Henry DeLand House

The Henry DeLand House also known as the Green Lantern Inn was built from 1874 to 1876 in the village of Fairport, New York as a home for Henry Addison DeLand. DeLand was a member of an influential local family and was a baking soda manufacturer. It is located at 1 East Church street, at the intersection of South Main street.


The painted brick Second Empire building has wood porches and a tin plated steel roof. It contains 4 Italian marble fireplaces and 2 slate fireplaces, painted to look like marble. It was one of the first houses in the region to have indoor plumbing, including a rainwater cistern.


DeLand lost his fortune and the house covering orange crop losses for his Florida farmers. In 1905, the new owners installed stained glass windows, electric chandeliers and glass lanterns at the four doors. After 1920, it became known for a while as Villa Rosenborg due to its Danish owners. In 1920, it was slated to be torn down to provide space for a new trolley station, but the trolley line was rerouted saving the house. It became the Green Lantern Inn in 1925 under new owners who eventually added a restaurant. During Prohibition, alcohol was available in a hidden speakeasy loft. After the repeal of Prohibition, they opened an official taproom.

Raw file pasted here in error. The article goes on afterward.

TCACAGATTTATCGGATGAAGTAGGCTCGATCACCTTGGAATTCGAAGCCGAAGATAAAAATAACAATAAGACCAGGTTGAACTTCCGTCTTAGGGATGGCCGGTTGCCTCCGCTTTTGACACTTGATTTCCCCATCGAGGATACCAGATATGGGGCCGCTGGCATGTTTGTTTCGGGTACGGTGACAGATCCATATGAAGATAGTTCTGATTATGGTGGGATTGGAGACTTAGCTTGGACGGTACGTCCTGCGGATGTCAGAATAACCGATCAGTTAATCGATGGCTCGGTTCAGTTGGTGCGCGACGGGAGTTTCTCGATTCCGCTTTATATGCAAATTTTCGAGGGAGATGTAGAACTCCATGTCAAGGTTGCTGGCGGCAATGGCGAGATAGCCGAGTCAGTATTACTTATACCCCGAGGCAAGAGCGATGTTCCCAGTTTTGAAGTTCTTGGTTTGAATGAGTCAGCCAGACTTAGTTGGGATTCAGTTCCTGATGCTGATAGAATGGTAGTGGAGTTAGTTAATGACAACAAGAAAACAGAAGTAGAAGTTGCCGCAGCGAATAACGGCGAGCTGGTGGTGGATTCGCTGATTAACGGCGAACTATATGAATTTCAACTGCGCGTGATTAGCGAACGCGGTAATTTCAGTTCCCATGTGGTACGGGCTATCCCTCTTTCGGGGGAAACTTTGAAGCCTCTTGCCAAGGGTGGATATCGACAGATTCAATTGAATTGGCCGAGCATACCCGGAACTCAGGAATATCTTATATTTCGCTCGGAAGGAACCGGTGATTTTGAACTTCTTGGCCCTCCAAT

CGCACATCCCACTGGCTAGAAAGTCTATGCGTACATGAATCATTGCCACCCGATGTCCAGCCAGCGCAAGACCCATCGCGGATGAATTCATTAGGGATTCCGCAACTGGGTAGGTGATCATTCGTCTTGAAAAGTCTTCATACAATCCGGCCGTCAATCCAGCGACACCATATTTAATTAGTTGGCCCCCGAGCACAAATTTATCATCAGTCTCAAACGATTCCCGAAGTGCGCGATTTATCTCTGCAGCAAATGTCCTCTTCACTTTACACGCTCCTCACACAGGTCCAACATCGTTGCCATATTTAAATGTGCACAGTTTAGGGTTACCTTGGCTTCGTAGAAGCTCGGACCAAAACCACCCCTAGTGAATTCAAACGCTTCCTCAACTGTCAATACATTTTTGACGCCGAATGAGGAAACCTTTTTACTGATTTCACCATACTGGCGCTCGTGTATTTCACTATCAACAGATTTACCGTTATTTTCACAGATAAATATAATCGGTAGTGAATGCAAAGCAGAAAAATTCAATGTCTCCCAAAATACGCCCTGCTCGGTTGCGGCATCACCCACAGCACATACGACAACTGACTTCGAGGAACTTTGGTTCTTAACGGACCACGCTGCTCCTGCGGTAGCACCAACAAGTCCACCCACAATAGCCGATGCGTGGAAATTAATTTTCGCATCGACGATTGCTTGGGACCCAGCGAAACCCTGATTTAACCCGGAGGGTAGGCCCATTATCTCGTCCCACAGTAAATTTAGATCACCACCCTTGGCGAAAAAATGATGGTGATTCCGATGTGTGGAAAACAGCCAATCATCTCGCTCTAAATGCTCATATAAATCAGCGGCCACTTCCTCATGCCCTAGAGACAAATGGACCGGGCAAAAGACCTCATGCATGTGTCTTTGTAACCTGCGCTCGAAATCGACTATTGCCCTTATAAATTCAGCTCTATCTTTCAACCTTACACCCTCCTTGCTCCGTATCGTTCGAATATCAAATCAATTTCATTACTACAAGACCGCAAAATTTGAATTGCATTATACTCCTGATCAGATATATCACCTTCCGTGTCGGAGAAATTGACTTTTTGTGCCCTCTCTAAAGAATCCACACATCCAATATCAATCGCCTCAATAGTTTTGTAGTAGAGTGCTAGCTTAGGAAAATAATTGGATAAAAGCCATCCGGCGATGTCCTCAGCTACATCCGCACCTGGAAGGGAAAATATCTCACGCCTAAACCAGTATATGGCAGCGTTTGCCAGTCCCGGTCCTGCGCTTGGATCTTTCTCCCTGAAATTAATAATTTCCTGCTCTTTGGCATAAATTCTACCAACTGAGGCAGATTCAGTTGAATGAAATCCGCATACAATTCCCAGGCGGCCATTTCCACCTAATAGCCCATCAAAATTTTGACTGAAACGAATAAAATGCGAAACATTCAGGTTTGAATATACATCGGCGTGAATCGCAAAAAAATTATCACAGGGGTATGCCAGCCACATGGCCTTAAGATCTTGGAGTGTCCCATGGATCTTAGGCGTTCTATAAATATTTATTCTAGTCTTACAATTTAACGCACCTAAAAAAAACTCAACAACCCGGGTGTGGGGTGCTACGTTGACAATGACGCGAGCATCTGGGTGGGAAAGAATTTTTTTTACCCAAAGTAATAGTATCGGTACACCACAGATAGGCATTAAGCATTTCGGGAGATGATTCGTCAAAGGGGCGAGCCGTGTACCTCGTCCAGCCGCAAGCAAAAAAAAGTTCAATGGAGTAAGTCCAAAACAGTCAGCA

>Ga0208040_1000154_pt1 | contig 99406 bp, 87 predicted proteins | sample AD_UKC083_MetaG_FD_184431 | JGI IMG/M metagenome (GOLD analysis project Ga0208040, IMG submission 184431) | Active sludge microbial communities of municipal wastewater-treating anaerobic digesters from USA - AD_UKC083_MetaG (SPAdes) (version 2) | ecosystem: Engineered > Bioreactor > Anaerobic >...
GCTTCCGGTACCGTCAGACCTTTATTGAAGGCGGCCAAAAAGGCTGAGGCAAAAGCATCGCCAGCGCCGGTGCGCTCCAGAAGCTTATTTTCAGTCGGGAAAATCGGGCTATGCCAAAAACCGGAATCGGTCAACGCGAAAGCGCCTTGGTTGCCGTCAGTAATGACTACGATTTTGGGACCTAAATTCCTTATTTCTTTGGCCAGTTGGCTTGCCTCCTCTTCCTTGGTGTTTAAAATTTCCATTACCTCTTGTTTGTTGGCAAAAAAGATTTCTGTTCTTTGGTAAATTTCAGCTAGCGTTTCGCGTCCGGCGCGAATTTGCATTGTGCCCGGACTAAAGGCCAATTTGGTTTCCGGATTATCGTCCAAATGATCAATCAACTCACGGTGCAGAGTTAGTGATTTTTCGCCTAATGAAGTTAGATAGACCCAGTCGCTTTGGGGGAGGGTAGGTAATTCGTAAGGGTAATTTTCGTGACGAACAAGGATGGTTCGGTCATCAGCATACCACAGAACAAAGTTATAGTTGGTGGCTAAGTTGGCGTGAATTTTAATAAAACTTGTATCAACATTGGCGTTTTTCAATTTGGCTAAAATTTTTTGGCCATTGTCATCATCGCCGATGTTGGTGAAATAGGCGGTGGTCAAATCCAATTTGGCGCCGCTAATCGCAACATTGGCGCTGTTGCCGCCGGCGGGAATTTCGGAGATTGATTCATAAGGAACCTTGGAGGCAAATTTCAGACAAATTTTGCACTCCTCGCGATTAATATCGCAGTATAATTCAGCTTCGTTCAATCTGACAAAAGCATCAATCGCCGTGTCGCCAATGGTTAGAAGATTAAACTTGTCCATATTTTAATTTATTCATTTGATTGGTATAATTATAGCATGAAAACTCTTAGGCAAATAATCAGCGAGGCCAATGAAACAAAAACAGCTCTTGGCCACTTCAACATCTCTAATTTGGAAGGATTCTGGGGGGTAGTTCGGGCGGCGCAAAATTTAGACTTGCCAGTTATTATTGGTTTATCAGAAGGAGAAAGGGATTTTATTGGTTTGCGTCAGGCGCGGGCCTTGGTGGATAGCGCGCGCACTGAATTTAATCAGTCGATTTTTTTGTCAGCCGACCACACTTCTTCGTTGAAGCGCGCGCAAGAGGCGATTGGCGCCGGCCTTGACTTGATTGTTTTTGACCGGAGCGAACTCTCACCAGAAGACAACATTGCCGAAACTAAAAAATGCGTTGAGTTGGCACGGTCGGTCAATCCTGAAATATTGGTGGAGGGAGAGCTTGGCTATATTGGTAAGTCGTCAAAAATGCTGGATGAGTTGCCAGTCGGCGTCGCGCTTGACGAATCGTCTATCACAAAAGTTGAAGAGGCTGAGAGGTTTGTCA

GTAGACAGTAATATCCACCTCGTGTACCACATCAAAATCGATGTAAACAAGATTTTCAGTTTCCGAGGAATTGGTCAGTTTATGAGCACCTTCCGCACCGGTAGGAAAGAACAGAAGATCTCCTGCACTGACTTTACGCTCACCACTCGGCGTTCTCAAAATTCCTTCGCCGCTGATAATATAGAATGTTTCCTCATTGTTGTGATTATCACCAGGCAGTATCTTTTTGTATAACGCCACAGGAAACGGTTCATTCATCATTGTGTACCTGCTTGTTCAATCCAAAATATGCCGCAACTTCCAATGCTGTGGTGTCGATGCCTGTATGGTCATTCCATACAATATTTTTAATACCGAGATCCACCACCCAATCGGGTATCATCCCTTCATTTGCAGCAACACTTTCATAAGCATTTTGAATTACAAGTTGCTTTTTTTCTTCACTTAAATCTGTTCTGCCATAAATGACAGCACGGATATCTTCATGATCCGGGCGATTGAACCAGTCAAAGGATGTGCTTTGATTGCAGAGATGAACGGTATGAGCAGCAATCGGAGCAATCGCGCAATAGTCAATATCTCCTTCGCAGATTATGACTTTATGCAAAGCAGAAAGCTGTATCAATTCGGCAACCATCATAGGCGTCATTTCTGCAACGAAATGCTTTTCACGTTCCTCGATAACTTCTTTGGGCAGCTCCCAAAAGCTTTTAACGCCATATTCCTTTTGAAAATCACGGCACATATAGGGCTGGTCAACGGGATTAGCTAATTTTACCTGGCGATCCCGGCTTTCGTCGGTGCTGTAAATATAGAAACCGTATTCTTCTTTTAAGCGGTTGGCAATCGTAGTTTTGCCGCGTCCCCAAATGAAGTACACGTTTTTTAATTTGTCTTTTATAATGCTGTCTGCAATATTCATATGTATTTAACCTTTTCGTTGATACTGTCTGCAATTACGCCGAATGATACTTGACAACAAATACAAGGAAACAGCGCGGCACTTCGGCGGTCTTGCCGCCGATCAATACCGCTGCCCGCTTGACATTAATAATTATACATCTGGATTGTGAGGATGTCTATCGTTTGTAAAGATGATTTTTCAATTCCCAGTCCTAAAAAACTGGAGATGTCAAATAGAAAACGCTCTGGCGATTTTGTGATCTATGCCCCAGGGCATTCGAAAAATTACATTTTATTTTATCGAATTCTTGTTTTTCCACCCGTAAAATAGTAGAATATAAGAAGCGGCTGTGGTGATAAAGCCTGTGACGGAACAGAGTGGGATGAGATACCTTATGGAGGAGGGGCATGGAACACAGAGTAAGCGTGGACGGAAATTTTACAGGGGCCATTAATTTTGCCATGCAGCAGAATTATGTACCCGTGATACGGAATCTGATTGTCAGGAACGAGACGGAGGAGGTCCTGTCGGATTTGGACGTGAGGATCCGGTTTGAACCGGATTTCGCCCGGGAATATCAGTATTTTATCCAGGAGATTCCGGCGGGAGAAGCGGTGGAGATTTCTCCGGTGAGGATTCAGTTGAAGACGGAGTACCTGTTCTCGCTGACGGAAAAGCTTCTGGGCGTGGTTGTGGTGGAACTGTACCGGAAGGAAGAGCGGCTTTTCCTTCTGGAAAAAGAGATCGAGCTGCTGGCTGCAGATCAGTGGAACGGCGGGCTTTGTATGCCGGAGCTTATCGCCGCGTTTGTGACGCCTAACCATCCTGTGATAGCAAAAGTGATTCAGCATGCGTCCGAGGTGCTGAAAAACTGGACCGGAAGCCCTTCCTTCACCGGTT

A decade long restoration project began in 1976. From 1980 to 2005, it was owned by Terrance O'Neil, Vice Chairman of the Fairport Savings Bank. In 2006, it hosted a fundraiser for the Rochester Philharmonic Orchestra which had 30 different designers improving the house.

It remains in use as a catering hall today.

Building Activity

  • OpenBuildings
    OpenBuildings updated a digital reference
    about 6 years ago via Annotator
  • OpenBuildings
    OpenBuildings updated a digital reference and added a digital reference
    about 6 years ago via OpenBuildings.com